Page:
For some, the basis of thought itself is the process of classifying particular things. That is, observing what attributes makes particular things similar and grouping them accordingly. When, for example, I observe these many particular things outside of my window are all trees, I’m classifying them according to attributes that they each have in common. If all things are only considered as particulars, and unifying principles are never applied, knowledge itself is impossible; we think about things in terms of predicates and generalizations, that is, unifying principles.

The attributes or characteristics that form the very basis of these categories are essential while other characteristics are accidental. Essence and accident are a

distinction among the attributes, properties, or qualities of substances. A thing’s possession of its essential properties is necessary either for its individual existence or, at least, for its membership in a specific kind. Accidental features, by contrast, are those which the thing merely happens to have, even though it need not.

Each particular tree outside of my window shares something that make them each trees. However, some are large and some are small, nevertheless they are all trees. Therefore their ‘size’ in not a factor in their ‘treeness,’ size is an accident while the features that make them ‘trees’ are essential (at least to their ‘treeness‘).

School of Athens

It’s been said that the entire history of ideas can be viewed as an ongoing struggle between Plato and Aristotle. This struggle is pictorially represented in Raphael’s famous painting “School of Athens.” Centered on Plato walking alongside Aristotle, it portrays the former pointing upwards with a single index finger, and the later with his palm downward and fingers extended. While Plato is emphasizing the unifying principle (the ideal), Aristotle is emphasizing the particulars.

Mankind’s ways of thinking seem to swing between these extremes, and post-modern thought – quickly becoming the basis for the way our current culture thinks – represents an overemphasis on the particulars at the expense of principle. It often denies the very existence of unifying principles, thereby ignoring the distinction between essence and accident and maintains that all generalizations are equally valid – and therefore equally arbitrary. It maintains that there are no essential distinctions and that all generalizations are arbitrary groupings (that are manipulated by those in power to maintain control – but that’s a story for another post).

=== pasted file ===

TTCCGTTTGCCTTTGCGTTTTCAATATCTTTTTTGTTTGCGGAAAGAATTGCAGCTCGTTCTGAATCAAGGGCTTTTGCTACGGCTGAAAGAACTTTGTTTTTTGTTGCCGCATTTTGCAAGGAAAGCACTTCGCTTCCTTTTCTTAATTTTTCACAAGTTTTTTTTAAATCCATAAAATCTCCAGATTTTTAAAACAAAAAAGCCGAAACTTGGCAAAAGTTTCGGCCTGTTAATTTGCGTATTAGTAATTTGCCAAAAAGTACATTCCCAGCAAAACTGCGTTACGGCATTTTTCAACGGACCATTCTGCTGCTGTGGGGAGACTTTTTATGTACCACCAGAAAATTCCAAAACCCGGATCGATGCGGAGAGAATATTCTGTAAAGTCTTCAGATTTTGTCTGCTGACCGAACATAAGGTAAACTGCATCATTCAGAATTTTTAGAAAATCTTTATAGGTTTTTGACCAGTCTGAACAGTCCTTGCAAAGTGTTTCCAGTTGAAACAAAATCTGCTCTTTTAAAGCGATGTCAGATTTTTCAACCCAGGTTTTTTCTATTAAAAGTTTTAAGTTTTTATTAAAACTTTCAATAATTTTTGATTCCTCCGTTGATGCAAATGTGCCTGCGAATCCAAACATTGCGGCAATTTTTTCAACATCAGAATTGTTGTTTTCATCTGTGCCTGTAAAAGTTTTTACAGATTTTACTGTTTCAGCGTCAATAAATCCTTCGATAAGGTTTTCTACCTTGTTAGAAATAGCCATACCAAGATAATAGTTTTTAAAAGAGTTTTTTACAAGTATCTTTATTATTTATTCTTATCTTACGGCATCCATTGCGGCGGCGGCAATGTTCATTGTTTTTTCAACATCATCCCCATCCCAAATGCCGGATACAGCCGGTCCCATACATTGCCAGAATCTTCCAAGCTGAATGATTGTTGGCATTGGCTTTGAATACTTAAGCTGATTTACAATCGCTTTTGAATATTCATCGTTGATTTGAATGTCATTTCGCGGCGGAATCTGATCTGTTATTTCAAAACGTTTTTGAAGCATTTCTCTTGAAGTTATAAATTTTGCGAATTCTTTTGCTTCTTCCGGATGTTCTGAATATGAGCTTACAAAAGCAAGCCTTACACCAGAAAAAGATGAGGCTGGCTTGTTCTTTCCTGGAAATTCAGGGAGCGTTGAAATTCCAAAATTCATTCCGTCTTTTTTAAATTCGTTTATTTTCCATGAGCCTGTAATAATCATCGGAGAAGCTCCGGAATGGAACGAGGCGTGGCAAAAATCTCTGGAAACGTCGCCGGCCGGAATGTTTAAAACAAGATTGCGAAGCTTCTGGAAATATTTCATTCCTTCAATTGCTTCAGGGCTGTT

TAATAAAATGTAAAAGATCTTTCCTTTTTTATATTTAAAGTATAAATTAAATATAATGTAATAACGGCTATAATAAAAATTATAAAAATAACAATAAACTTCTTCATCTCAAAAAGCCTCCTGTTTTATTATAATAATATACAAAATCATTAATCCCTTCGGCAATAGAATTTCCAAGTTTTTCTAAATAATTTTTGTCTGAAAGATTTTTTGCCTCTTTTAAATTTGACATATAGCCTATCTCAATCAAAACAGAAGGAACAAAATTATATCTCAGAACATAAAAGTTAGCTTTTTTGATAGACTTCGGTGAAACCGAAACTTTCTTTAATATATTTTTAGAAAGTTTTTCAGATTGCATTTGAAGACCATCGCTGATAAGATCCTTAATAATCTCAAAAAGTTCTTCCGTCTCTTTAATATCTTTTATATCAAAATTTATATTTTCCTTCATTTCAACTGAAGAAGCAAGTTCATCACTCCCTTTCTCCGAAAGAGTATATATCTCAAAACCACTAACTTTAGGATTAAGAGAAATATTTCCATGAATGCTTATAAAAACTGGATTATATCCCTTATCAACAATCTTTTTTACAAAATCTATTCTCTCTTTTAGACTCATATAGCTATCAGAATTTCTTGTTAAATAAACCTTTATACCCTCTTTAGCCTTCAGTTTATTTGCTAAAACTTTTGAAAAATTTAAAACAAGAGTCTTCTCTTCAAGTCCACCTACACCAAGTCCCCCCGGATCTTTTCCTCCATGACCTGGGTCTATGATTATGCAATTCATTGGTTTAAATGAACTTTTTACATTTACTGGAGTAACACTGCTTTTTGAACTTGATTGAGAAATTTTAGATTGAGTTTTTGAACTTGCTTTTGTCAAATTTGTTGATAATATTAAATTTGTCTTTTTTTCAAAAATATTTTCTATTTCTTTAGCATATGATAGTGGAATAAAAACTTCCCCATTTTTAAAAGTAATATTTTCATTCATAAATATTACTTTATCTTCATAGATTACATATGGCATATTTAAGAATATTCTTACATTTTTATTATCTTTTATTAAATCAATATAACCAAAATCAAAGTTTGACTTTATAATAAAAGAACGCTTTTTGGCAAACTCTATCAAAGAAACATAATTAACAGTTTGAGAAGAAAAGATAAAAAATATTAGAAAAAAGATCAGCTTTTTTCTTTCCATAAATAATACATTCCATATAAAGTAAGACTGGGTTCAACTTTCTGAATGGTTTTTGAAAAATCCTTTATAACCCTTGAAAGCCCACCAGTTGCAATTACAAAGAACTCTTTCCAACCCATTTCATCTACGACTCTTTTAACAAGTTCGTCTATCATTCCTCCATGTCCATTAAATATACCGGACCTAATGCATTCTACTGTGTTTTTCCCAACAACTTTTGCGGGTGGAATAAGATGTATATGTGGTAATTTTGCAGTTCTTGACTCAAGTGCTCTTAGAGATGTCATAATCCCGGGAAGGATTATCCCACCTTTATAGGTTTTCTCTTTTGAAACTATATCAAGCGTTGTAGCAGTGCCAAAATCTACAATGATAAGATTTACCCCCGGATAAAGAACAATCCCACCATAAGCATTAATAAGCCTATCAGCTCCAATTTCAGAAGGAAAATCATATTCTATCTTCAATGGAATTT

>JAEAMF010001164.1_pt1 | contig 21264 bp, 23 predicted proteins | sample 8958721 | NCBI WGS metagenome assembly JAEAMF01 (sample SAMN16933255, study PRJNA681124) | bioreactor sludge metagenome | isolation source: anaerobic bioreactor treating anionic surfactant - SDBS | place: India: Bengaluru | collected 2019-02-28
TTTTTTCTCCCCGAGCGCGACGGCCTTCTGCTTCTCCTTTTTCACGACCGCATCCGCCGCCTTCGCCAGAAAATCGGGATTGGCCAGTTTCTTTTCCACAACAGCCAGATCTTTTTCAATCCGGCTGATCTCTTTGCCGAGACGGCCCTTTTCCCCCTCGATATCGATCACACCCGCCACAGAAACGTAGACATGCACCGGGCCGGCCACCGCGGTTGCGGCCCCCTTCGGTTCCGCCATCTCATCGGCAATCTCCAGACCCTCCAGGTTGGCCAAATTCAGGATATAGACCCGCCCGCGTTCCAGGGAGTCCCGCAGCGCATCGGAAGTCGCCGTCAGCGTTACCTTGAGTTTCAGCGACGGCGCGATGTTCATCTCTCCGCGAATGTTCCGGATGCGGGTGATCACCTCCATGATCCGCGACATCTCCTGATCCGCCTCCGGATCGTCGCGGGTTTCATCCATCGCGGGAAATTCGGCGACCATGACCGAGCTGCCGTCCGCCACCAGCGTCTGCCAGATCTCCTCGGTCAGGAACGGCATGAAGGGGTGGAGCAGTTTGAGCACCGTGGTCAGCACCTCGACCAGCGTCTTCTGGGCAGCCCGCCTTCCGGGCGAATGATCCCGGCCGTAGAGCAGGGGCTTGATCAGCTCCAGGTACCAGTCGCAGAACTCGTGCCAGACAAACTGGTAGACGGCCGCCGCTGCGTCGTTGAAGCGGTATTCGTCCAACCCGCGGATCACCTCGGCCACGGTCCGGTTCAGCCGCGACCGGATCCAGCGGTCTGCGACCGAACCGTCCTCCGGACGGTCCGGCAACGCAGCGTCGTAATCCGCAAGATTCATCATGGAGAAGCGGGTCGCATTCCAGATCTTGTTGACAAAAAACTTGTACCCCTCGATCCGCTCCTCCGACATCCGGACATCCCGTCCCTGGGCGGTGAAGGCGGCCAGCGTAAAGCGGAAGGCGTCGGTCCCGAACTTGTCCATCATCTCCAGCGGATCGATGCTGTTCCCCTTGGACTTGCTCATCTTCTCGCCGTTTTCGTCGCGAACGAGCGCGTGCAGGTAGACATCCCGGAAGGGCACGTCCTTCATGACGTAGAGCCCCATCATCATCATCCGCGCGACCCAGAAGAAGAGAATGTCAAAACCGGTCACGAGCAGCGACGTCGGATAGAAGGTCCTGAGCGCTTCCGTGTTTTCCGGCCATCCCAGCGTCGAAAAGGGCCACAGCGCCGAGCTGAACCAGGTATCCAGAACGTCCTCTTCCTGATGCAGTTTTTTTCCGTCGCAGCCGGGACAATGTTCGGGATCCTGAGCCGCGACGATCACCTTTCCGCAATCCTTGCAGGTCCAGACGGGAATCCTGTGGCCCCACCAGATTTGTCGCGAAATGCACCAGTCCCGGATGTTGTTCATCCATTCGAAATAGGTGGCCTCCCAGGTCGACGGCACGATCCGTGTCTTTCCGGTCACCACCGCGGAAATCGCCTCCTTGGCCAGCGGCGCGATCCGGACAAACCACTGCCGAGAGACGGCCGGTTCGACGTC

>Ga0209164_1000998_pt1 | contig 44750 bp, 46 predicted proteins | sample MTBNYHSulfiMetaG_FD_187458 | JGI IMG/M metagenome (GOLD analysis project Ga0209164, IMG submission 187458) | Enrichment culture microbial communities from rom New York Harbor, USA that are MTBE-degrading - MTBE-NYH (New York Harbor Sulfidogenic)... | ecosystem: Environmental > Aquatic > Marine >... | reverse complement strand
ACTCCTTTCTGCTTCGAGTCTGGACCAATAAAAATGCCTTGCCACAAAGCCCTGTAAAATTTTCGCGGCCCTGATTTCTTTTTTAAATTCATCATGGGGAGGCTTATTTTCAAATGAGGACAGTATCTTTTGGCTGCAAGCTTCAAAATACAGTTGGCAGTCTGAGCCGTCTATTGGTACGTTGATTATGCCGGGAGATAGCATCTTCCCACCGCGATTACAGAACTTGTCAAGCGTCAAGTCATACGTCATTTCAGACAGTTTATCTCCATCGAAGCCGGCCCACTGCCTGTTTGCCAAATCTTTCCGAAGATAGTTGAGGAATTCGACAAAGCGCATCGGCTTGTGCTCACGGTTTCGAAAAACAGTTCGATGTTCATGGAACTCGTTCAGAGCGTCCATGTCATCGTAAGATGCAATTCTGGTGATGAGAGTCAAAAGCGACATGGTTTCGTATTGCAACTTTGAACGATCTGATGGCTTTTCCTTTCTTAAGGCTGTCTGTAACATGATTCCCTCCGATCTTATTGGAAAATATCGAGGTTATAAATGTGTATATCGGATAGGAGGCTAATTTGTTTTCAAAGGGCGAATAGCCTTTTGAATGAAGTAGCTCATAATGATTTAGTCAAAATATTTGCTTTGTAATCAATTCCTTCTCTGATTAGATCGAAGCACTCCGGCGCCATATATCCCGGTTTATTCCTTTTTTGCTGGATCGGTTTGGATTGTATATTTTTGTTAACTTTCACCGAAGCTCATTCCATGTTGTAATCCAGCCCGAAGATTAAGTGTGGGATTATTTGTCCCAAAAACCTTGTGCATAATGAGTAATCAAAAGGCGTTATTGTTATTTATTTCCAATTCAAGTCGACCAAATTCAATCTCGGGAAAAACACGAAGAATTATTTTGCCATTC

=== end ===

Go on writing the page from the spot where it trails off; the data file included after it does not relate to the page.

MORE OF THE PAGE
Many cultural disagreements can be cast in terms of these alternative views of predication. Racism can be seen as a confounding of essence with accident – that is, it’s the act of making essential distinctions (who is or who is not a full person) based on accidental attributes (the color of someone’s skin). Arguments over abortion can be seen as arguments over the unifying principle that identifies a person. Arguments over gay-marriage are often explicitly cast in terms of the essence of marriage (the “definition of marriage,” the principles that define marriage, etc.), versus a denial that there is any principle that is essential to marriage; that its definition is arbitrary and malleable.

… and also, about disagreements over profiling terrorists for airport terminal security – which will be covered more fully in my next post.

… to be continued.

It used to be that conspiracy theories were relegated to the thought processes of the extreme paranoid right wing – embodied in movies like “The Clinton Chronicles,” and a vague dread over the constituents of the “Council on Foreign Relations” and the UN (listen to Michael Medved some Wednesday afternoon on his “Conspiracy Day” show; invariably one of these nuts calls in). More recently, however, ideas with even less credibility are making the rounds among fundamentalist lefties – from Michael Moore’s website, to 9/11 conspiracies like those that hold that no plane that crashed into the Pentagon, or that “Bush Knew” about the planes prior to the World Trade Center attacks.

To me, “fundamentalism” is manifested as a serious personal and often dangerous weakness. Specifically, it’s the practice of keeping one’s worldview hermetically sealed and free from critical examination. When people surround themselves with like minded individuals and exchange views only within this cloister, the resulting ideas are often inbred and distorted. Marginalization of those outside of the group serves to further protect and seal off the ideology from criticism. The fundamentalist’s perception of reality itself will eventually be bent to further serve her worldview.

Such an atmosphere breeds ignorance and creates a situation that allows conspiracy theories to thrive.

For example, if you already believe that George Bush and his cronies are the most evil people on the planet; bent on the destruction of the human race if it puts a few dollars in the pockets of their coven-mates, the perception is only confirmed by lunatic accusations that “Bush Knew” about 9/11 before hand – or that the World Trade center was actually detonated by explosives – all for oil money.

It should be come as no surprise then, since the most vociferous fundamentalists in America today are academic leftists, that conspiracy theories and misplaced fear of things different (along with a large dose of irrationality) pervade the thinking of much of the left. In a series of posts, of which this is the introduction, I’d like to explore several prominent fundamentalists (and some not so prominent) as they make the news. In my next post in the series I will deal with David Byrne of “The Talking Heads” fame, whose blog has recently been brought to my attention.